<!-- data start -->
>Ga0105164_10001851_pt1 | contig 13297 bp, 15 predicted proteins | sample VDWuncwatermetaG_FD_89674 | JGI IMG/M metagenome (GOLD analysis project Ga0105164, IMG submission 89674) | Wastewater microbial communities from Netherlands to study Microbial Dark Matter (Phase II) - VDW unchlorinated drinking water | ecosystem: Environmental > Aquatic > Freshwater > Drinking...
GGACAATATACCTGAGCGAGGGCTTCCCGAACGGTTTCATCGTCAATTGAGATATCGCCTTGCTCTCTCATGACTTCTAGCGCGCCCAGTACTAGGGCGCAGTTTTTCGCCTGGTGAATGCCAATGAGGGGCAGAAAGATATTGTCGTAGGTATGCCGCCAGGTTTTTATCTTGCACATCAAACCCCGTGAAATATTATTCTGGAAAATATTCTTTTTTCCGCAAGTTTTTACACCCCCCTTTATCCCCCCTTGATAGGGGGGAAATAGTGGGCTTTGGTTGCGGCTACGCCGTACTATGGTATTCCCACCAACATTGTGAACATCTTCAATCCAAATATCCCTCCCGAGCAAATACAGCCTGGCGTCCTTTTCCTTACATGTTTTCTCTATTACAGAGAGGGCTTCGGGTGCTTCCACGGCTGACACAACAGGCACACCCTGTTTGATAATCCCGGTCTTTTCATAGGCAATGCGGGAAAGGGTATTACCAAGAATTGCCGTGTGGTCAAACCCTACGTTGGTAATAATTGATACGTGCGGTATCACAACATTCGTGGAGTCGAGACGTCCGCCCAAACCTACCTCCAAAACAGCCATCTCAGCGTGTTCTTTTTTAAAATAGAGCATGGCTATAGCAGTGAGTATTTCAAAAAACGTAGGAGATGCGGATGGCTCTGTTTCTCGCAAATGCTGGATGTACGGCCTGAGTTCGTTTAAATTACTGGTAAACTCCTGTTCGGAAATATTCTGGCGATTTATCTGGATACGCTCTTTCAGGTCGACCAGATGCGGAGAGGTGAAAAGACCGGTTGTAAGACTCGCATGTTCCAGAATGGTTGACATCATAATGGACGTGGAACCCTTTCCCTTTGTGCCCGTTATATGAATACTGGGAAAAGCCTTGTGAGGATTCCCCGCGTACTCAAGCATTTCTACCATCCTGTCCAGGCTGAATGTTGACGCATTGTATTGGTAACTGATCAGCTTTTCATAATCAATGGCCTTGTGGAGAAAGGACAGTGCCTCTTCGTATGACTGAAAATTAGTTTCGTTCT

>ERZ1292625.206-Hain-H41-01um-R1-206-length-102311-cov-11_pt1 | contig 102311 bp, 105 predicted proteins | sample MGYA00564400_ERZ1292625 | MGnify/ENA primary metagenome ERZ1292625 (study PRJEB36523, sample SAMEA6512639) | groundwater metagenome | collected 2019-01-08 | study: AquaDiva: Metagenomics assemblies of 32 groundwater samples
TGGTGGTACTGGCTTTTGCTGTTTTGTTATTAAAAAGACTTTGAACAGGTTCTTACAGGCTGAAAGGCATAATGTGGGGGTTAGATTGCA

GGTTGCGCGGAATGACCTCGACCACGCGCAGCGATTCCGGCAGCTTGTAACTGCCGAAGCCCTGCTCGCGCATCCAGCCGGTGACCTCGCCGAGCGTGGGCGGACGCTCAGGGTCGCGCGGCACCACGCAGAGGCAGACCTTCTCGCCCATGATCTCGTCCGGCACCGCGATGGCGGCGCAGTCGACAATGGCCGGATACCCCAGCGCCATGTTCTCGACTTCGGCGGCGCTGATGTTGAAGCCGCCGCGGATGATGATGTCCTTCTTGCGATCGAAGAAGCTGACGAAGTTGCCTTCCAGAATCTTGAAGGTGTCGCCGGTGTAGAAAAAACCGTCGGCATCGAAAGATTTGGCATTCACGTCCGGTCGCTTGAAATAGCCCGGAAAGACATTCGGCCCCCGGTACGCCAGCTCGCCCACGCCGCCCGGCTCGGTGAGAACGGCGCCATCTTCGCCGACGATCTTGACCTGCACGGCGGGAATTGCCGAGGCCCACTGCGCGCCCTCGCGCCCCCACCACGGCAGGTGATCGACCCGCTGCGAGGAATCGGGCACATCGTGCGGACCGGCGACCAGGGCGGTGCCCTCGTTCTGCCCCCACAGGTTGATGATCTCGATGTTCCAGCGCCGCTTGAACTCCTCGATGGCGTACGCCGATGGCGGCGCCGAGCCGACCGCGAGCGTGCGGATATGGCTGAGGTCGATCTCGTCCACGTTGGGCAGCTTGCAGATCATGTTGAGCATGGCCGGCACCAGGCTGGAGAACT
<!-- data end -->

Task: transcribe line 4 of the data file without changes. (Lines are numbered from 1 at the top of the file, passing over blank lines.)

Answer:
TGGTGGTACTGGCTTTTGCTGTTTTGTTATTAAAAAGACTTTGAACAGGTTCTTACAGGCTGAAAGGCATAATGTGGGGGTTAGATTGCA